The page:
Change for good

February 1, 2022

Changing our habits is notoriously hard. That’s one of the reasons for month-long challenges like Veganuary and VeganEasy, that provide intensive support for newcomers to the vegan lifestyle. But how do you make it stick for the long term? Plant-based coach and behavioural science researcher Diana Goldman shares four proven strategies for staying the course.

As a behavioural science researcher who studies habit change as it relates to a vegan diet, I’ve seen what makes for a successful transition. These four strategies will help you sustain the steps you’ve taken after an initial trial run, while maximising the joy and benefits of plant-based living. 

1. Stay motivated

However ‘well’ or ‘badly’ you think you’ve been doing so far, pause and acknowledge yourself for the changes you’ve made. Every step towards a vegan way of life is meaningful and – in a nonvegan world – something to be proud of. 

One of the best ways to sustain these changes for good is to keep exploring the benefits of a vegan lifestyle. Many plant-based medical professionals, scientists, chefs, podcasters, YouTubers, authors and advocates are committed to sharing what they know and helping you in the pursuit of your goals. This means there’s a fantastic range of resources out there, including documentaries, podcasts, farm animal sanctuaries, recipe books, blogs and magazines, so go ahead and take advantage of them!

The more you learn, the more intrinsic motivation you’ll have – replacing the need to rely on willpower, which we know is a limited internal resource.

2. Find support

Let’s face it. We are compassionate beings who aim to act in ways that benefit us and the world around us, and we are also social beings who want to fit in. This can be challenging while vegans are still in a minority – albeit a rapidly growing one!

Seeking out like-minded people and communities helps us to feel secure in our belonging, so it’s a great idea to embrace support from a vegan friend, coach, mentor, workshop or online group. Your sense of community and self-confidence will increase. You’ll receive empathy, insights, positive feedback, motivation and accountability, and you’ll gain new inspiration and knowledge to help you navigate new situations. 

3. Get practical!

Do you wonder what to eat or how you will have time to prepare vegan dishes? As a plant-based coach, nutritionist and recipe creator, I’ve seen the difference it makes to set yourself up for success with these simple, practical steps:

  • Keep your knife sharp and improve your cutting skills. An online video can be an effective guide. This can transform the food-prep task from mundane to meditative. Chopping can actually become enjoyable! You might also consider investing in a food processor with a chop setting.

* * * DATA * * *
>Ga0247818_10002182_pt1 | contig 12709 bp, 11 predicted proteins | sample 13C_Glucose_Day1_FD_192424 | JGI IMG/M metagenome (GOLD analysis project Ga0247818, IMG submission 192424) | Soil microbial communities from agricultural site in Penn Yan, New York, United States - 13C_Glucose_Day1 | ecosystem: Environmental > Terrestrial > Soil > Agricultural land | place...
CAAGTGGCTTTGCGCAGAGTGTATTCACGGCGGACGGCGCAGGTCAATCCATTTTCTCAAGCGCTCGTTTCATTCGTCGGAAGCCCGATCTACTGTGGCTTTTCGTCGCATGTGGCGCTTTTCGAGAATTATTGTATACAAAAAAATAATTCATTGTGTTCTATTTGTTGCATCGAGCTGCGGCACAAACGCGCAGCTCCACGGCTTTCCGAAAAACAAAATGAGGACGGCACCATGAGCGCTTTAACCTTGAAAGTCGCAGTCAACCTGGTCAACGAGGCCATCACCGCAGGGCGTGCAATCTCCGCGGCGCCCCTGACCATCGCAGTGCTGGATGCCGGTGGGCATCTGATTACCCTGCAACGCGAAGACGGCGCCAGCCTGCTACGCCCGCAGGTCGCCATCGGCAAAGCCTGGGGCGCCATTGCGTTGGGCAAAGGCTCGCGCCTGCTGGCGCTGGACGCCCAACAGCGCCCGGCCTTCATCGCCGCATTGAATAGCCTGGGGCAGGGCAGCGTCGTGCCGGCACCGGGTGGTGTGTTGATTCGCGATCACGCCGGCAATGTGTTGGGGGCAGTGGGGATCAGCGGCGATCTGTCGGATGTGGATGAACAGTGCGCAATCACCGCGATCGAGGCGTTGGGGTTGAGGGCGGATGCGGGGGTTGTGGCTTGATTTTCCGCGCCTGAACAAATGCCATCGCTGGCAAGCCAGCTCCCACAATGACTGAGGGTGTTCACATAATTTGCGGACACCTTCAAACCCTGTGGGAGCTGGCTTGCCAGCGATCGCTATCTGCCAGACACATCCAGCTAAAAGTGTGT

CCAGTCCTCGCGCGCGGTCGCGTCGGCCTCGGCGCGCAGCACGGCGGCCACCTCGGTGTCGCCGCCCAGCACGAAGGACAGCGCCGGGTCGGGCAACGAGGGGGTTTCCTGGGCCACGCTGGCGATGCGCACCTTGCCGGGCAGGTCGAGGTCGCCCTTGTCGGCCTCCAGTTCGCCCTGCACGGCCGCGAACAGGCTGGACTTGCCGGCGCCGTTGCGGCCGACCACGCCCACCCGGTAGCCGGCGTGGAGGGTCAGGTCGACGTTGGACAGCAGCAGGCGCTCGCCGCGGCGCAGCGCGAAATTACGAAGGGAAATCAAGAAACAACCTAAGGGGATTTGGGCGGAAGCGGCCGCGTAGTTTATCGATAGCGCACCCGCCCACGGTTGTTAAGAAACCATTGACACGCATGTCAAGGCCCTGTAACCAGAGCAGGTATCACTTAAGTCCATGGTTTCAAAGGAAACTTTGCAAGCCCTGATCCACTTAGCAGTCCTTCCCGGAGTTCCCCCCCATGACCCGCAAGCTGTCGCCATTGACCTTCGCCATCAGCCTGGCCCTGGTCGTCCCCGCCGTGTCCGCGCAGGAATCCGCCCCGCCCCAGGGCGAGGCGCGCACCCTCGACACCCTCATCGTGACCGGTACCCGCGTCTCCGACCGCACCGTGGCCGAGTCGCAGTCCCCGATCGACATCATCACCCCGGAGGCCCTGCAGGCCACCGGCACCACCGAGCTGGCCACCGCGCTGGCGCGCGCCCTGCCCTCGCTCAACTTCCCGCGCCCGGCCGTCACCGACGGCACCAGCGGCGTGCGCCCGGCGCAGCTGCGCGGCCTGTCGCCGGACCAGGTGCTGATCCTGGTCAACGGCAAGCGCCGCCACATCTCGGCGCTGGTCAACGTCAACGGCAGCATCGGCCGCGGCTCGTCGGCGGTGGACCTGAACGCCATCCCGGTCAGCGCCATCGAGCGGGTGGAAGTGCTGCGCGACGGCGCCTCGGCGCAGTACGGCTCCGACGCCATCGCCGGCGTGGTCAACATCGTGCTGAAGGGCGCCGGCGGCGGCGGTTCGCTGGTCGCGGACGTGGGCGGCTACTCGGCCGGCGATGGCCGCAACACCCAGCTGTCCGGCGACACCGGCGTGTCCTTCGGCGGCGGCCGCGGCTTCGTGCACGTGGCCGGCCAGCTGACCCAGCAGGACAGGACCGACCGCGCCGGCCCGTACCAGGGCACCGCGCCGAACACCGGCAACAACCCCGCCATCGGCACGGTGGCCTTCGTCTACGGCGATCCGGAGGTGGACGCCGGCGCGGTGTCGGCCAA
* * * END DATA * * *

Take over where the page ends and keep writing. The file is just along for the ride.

• Either way, while your tools are out, why not bulk-cut your vegetables to be used throughout the week? Add to the veggies some pre-cooked grains and beans and some bulk dressings. You’ll be glad to have these ingredients on hand for grab-and-go salads. Having ample storage containers will ease this process.
  • You can save time and effort by doubling up on soup, stew and home-made burger recipes and storing portions in the freezer to eat another day.
  • When it comes to recipe inspiration, the internet is a goldmine. Find a few simple, tasty recipes you like and rotate them. If you are someone who loves structure and organisation, consider signing on to a meal plan for inspiration and guidance. Examples include Simon Hill’s free 2-week meal plan download or a subscription option such as the Eat for Tomorrow Meal Planner app.

Although a wholefood, plant-based approach is optimal for health and longevity, vegan convenience foods can have a useful role to play too. From ready meals to vegan cheese shreds and mock meats, there’s an abundance of options that can smooth your transition and help you adapt your favourite recipes into vegan versions. The textures and tastes can be delicious, and these plant-based options are almost always healthier than their animal product equivalents – and certainly better for the environment and the animals. 

When travelling, I always advise packing a variety of satisfying snacks, so you don’t find yourself hungry and optionless on the road. Some great choices include energy balls, veggie wraps, granola, dried and fresh fruit, and hummus with crudités or crackers. 

4. Adopt this mindset

As with so many life goals, our mindset is crucial. My number one tip here is to focus on progress not perfection. While some people switch overnight and never look back, the majority of us do well transitioning over time, so be patient with yourself as you take small steps and make incremental changes. 

We know from research that a perfectionist mentality sets us up to fall short. In a major US survey, 43% of former vegetarians and vegans went back to eating animals because they felt it was too difficult to be pure with their diet. But there’s no need to give up entirely, just because of slip-ups along the way. This is why it’s so important to focus on celebrating your successes, learning from your setbacks, and owning your own journey. 

With this mindset, you can feel good about each and every step you are making. Together, they are contributing to healing the planet, a compassionate relationship with other sentient beings, and the positive wellbeing of your body and mind.

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